Written by: Shabbir Agha Abbas
When recollecting upon the greatest poets of the Arabic language, Abū Nuwās (d. 198/813) is a name that is never excluded. He was a lyrical genius, credited with infusing Arabic verse with Persian sensibilities, advancing the literature from that of the desert to that of the metropolis (Baghdad). He was a poet during the height of the ‘Abbasid period, serving the court of Hārūn al-‘Abbāsī [al-Rashīd] (d. 193/809) and that of his sons as a bard. His poems were extravagant in nature, even licentious some would say; he maintained frankness in his writing, such that it allowed for him to transcend [as well as violate] certain boundaries.
In the study of Islamic history, poets and their poetry play crucial roles in the sense that they allow for those peering into the past to at least encounter some of the popular discourses of the given points in time. Therefore, it is because of his frankness, that the poetry of Abū Nuwās potentially serves as an alternative entry point into understanding the 2nd Islamic century and its currents; extending to pro-‘Alid sentiments as well as Imamophilia. As the court poet of Hārūn, he was well aware of the ‘Abbāsid apprehension and stupefaction when it came to Imām Mūsā al-Kāẓim (d. 183/799) and Imām ‘Alī al-Riḍā’ (d. 203/818), as well as the utmost reverence the two commanded from society.
In the biographical dictionary of Ibn Khallikān (d. 681/1282), Wafayāt al-Aʿyān wa-Anbāʾ Abnāʾ al-Zamān (Deaths of Eminent Men and History of the Sons of the Epoch), Abū Nuwās and his poetry is referenced in the entry on the life of Imām al-Riḍā’.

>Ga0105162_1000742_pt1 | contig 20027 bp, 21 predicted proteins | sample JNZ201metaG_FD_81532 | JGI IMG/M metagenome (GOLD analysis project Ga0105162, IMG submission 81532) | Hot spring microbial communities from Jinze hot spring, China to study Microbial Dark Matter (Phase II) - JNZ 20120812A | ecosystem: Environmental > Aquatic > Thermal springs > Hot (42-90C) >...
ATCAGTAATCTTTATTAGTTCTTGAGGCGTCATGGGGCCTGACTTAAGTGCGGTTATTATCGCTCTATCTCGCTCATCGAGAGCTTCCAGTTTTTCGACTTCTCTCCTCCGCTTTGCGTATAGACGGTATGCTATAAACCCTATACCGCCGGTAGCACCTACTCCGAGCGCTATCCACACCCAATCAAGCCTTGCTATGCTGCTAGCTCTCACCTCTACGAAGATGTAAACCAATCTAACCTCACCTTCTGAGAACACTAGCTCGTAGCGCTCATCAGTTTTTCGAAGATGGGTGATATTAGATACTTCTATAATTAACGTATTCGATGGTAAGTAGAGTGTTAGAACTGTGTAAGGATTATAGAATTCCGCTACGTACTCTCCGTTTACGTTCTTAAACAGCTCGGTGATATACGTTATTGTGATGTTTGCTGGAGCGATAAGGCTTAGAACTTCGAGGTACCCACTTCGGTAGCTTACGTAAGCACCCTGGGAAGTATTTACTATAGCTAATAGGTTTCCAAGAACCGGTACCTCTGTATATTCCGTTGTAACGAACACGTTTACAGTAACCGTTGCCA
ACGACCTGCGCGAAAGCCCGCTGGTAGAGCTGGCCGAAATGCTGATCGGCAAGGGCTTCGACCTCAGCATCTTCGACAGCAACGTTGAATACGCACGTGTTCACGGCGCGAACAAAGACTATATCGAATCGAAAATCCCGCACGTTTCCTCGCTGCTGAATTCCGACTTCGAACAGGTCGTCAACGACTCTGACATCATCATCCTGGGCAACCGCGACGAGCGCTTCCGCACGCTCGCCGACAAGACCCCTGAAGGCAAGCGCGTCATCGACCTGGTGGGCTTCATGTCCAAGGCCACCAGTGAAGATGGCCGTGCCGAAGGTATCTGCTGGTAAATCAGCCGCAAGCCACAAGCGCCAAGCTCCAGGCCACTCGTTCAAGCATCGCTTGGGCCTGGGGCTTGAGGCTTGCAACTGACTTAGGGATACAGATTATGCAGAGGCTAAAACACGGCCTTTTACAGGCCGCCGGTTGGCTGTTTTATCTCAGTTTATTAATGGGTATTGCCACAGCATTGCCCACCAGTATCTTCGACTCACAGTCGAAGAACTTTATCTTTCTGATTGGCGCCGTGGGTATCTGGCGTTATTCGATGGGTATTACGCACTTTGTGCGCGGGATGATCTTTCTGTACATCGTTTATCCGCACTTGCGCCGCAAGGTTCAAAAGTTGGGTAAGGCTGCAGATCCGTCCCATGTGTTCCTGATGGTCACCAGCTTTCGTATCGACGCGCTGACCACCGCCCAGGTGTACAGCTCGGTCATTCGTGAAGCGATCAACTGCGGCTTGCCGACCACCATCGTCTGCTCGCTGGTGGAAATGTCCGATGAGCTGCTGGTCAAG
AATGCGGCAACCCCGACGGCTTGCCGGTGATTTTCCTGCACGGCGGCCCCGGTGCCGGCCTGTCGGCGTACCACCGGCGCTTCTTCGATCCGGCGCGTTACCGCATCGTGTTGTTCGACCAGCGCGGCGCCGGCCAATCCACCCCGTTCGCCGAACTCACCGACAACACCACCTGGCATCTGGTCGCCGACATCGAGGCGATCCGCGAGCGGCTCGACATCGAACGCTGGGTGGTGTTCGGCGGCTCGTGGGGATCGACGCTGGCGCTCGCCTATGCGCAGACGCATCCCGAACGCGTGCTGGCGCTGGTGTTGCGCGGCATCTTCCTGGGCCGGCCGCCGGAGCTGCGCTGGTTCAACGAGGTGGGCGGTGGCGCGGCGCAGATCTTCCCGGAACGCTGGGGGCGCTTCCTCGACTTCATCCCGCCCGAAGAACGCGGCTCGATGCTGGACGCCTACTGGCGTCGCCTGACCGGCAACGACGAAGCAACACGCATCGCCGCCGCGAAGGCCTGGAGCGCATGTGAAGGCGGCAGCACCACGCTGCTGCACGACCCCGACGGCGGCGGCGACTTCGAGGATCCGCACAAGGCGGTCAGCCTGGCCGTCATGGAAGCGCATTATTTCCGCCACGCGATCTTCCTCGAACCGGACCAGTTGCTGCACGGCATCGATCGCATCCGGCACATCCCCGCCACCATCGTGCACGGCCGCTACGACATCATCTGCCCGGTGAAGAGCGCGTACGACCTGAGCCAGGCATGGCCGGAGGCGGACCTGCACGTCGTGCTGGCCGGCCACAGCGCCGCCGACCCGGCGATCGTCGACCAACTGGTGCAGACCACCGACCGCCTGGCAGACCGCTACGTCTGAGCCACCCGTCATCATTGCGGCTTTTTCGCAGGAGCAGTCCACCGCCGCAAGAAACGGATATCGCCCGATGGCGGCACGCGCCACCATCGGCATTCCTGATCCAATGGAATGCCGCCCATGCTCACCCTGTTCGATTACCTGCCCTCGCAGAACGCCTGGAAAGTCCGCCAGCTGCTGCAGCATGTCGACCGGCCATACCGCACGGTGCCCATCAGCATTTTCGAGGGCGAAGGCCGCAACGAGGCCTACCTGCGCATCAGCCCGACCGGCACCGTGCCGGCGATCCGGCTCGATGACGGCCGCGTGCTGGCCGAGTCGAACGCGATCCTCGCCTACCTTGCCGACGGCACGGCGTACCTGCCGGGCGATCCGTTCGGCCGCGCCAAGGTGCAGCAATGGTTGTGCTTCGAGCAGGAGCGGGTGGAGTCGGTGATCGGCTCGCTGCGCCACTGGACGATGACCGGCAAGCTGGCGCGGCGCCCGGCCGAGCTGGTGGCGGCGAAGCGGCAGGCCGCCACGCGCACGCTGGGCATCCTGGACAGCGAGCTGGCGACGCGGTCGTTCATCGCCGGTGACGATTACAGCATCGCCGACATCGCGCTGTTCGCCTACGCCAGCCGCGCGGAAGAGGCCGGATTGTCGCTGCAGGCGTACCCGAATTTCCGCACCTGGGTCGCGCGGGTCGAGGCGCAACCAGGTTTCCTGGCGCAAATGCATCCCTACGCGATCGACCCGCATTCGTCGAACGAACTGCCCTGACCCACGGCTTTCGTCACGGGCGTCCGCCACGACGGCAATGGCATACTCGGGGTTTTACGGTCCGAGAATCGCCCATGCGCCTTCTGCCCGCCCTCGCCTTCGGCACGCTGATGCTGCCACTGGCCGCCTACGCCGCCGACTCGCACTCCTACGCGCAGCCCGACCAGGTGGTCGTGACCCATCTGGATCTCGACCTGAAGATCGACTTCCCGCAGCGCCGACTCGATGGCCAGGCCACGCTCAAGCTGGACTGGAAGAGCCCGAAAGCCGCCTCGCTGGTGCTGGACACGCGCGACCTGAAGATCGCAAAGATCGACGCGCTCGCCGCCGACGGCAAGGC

It is narrated that one of the companions of Abū Nuwās rebuked him by saying:
ما رأيت أوقح منك، ما تركت خمراً ولا طرداً ولا معنى إلا قلت فيه شيئاً، وهذا علي بن موسى الرضا في عصرك لم تقل فيه شيئاً
“I have not seen anyone more shameless than you, you have not left any wine or game animal except that you have recited poetry regarding it, yet ‘Alī b. Mūsā al-Riḍā’ is your contemporary and you have not recited any poetry in his [honor]!”
Abū Nuwās responded by saying:
والله ما تركت ذلك إلا إعظاماً له، وليس قدر مثلي أن يقول في مثله
“By God, I left that [praise] only in my utmost respect for him, it befits not that a [lowly] person like myself recites poetry for a [great] person like him”
The anecdote then continues, stating that after a few moments he obliged and uttered these verses:
قيل لي أنت أحسن الناس طراً في فنونٍ من الكلام النبيه لك من جيد القريض مديحٌ يثمر الدر في يدي مجتنيه فعلام تركت مدح ابن موسى والخصال التي تجمعن فيه قلت لا أستطيع مدح إمامٍ كان جبريل خادماً لأبيه It is said to me, you are the best of men In the various styles of noble discourse Your panegyrics expressed in admirable verse are A blossom filling the hands of he who culls it with a fruit of pearl Why then have you neglected to celebrate the son of Mūsā And extol the noble qualities united in his person? I answered: “I am unable to praise an Imām for Whose father [the Prophet (ṣ)] Gabriel was a servant.”